In an interview with CBS News in March, Lucas acknowledged that many people in the contemporary art world might look down their nose at his collection, which he acknowledges is largely idealistic and sentimental.

But Lucas argues the work is important because it encourages people to dream—as he did when he first saw a Rockwell painting as a young boy growing up in Modesto, Calif., where his father sold office supplies and ran a tiny walnut farm.

Fascinated by what he says was Rockwell’s ability to tell a story within a single image, Lucas says he aspired to be an illustrator, too, but that he gave up that dream because his father was skeptical he could make a living as an artist. But his obsession with illustrations didn’t stop.

An avid reader of Life magazine, the Saturday Evening Post and other magazines of the era, Lucas was fascinated by the contrast presented through photographs versus the optimistic world that Rockwell portrayed in his art. He says it taught him to embrace his imagination as a filmmaker.

The museum, if approved, would also have elements likely to thrill the fans of his “Star Wars” films. According to his proposal, the museum would also emphasize storytelling through digital technology and visual arts—and, according to his office, would include props and set designs from his films.

A decision will be made later this year or early next year about development rights to the land, according to Dana Polk, a spokeswoman for the Presidio Trust. Already, the trust has received hundreds of letters from the public on the project—most in favor of Lucas’ museum.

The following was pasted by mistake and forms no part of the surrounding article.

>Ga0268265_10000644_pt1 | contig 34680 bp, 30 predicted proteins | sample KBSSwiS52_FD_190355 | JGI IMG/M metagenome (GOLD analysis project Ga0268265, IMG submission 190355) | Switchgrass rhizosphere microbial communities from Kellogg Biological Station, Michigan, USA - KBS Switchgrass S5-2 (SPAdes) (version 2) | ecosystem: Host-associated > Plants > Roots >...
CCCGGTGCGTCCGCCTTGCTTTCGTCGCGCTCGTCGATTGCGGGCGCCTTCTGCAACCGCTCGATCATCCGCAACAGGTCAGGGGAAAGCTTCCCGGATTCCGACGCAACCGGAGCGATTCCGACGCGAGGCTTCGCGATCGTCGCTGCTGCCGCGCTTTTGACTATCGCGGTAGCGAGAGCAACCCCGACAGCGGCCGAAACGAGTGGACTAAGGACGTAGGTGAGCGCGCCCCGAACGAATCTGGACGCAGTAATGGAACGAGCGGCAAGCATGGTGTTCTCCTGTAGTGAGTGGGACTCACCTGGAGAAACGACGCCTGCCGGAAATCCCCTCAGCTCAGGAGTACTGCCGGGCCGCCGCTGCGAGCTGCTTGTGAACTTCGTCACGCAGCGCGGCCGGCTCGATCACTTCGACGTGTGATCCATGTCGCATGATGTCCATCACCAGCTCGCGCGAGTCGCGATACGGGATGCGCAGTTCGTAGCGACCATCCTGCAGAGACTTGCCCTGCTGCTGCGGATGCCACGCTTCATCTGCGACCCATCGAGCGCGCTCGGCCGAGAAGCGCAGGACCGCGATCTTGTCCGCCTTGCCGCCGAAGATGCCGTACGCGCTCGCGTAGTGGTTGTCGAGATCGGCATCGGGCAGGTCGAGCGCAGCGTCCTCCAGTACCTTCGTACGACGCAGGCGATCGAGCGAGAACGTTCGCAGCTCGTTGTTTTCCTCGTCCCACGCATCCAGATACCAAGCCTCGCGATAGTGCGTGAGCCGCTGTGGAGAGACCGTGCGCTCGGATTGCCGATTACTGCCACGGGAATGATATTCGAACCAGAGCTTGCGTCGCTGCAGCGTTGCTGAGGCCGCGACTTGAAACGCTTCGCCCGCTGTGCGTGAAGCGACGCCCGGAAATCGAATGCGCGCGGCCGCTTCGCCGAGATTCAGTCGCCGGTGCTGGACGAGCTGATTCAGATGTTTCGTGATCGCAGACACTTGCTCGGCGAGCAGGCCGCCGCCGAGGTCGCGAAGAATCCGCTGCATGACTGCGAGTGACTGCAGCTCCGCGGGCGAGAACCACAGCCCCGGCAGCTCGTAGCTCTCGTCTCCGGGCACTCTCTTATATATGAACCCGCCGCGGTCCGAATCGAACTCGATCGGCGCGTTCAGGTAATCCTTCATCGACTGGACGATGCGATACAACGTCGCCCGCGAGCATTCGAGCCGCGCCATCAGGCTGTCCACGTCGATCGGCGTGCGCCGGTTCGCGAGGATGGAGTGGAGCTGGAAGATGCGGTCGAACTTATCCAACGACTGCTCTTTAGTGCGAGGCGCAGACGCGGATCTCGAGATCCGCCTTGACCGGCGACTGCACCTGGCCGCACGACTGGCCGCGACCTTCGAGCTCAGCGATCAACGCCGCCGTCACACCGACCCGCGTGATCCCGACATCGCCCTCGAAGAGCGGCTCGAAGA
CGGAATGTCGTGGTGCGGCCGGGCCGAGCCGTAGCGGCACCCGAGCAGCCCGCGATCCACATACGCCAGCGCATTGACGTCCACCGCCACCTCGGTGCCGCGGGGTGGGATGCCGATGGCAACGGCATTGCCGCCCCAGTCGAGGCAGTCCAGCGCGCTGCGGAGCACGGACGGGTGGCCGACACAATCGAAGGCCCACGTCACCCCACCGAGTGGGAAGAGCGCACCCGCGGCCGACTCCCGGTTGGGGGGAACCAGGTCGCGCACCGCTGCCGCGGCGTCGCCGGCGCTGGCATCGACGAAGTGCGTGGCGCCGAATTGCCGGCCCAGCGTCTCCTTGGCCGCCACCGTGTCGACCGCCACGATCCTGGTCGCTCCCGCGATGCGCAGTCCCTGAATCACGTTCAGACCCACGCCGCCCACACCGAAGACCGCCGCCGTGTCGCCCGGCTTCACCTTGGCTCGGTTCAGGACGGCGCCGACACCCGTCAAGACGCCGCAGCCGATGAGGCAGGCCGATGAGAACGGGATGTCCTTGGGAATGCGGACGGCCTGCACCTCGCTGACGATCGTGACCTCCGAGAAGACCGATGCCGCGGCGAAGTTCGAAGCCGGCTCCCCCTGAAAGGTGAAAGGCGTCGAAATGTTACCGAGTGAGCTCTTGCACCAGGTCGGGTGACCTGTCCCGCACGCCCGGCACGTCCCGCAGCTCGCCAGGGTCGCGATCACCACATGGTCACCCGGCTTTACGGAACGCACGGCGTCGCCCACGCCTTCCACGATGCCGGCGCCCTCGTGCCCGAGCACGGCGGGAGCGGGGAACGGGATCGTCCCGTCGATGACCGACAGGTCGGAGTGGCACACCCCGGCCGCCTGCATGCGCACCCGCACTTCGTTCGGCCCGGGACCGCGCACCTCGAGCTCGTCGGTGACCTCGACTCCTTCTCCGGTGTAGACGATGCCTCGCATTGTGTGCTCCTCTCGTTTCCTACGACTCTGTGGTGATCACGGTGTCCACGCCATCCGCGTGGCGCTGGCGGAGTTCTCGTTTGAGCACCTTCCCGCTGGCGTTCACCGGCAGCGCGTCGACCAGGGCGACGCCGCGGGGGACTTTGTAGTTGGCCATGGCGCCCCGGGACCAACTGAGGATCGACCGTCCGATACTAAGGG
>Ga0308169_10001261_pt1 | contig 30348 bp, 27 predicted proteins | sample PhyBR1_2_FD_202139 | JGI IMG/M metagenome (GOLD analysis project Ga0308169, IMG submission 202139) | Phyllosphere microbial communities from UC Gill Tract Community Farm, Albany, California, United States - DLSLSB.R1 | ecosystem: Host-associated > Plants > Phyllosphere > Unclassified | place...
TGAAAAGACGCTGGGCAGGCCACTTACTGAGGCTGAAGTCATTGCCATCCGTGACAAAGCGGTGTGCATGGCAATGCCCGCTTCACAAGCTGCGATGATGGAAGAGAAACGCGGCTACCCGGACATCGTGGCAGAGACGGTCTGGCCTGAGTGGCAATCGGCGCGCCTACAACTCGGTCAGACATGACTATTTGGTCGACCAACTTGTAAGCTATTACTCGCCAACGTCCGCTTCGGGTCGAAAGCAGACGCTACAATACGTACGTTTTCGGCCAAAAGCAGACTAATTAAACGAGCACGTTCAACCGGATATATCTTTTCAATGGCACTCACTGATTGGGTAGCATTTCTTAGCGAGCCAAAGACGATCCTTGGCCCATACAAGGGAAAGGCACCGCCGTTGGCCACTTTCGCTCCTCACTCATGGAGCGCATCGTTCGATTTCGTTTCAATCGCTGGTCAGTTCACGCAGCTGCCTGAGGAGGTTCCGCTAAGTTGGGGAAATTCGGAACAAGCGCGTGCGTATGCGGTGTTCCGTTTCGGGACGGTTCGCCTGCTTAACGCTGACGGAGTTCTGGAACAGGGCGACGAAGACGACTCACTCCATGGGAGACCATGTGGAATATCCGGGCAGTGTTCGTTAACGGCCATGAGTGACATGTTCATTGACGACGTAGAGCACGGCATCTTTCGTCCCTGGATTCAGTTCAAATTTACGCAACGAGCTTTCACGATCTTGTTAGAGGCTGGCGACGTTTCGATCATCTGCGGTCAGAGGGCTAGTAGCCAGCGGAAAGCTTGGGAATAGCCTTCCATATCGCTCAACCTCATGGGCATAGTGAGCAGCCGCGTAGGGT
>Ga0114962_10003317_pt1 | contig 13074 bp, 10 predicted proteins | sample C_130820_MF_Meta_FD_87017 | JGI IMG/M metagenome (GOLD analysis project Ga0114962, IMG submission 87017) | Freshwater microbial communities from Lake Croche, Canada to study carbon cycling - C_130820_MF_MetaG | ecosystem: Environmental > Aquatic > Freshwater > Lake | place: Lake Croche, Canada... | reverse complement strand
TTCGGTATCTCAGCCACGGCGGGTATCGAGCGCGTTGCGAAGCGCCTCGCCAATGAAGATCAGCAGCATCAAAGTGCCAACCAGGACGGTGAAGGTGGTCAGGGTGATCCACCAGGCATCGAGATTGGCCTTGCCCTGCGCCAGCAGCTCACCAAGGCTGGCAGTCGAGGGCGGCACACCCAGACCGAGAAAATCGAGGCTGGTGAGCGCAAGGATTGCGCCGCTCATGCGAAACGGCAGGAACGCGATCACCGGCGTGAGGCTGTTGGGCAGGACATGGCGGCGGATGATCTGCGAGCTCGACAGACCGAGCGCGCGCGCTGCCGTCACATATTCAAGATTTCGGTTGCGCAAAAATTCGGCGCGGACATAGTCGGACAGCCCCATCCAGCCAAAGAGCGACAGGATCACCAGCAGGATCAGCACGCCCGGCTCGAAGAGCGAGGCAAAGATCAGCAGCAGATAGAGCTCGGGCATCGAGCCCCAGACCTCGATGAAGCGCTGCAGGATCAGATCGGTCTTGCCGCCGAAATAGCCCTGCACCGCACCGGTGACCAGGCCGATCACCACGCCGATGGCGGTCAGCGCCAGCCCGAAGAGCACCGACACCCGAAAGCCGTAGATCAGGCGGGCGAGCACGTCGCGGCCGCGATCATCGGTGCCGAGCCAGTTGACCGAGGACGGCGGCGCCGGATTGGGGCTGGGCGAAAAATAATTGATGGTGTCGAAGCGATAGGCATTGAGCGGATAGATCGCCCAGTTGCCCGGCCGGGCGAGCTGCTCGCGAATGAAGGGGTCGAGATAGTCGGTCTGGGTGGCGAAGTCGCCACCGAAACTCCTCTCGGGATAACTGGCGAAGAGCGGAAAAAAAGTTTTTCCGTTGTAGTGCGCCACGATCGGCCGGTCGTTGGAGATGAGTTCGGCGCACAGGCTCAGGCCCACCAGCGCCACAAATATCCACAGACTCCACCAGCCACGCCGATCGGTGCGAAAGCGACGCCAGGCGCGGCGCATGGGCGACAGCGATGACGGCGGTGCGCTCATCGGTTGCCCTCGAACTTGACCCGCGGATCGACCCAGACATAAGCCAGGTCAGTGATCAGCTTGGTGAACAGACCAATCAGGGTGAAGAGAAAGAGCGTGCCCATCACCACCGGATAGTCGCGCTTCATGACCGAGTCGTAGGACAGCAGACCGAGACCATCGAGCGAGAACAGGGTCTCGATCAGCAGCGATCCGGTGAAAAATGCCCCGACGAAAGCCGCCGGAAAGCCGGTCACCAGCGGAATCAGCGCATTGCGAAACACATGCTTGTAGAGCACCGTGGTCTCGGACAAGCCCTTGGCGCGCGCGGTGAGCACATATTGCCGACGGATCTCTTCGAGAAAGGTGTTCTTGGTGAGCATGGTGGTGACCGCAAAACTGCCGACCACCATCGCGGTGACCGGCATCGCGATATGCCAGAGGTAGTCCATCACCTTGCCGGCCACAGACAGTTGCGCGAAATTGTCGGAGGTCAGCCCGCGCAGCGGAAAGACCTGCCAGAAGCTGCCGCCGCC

But as appealing as a fully paid-for museum might be to a national park whose operating budget comes directly through public funds, Lucas isn’t leaving anything to chance.

In recent weeks, he launched a Facebook page rallying for public support. And the filmmaker has submitted letters of endorsement from several high-profile friends, including directors Martin Scorsese and Francis Ford Coppola—a former Presidio board member who also has roots in the Bay Area and wrote to defend the idea of a museum dedicated to digital art.

“There's the doubt that 'digital art' perhaps does not deserve its own museum even though its origins were in San Francisco. I remember in my own lifetime that photographic prints were not considered 'art' enough to warrant a museum, galleries or even sales, “ Coppola wrote in May. “Yet photographic art today has taken its place alongside painting and sculpture.”

Coppola added, “It would be beyond my ability to imagine how any independent board could refuse to confirm and allow to be installed such a marvelous and relevant cultural center.”

Lucas has also submitted letters of support from the heads of the Smithsonian American Art Museum in Washington, D.C., the Getty Museum in Los Angeles and the American Academy of Arts and Sciences—all of whom argued that a museum focusing on illustration would finally give an important art form its due.

According to Perry, Lucas has been steering the museum efforts himself. He says while the filmmaker is hopeful that he will be able to build the museum in San Francisco, he did not rule out the possibility of taking his gift elsewhere if the Presidio rejects the facility. He said there has already been interest from other cities in hosting the Lucas Museum—though he declined to offer further details.

Lucas "wants to build it in San Francisco, but if that doesn’t happen, he will look at other options," said Perry. "This museum will happen somewhere.”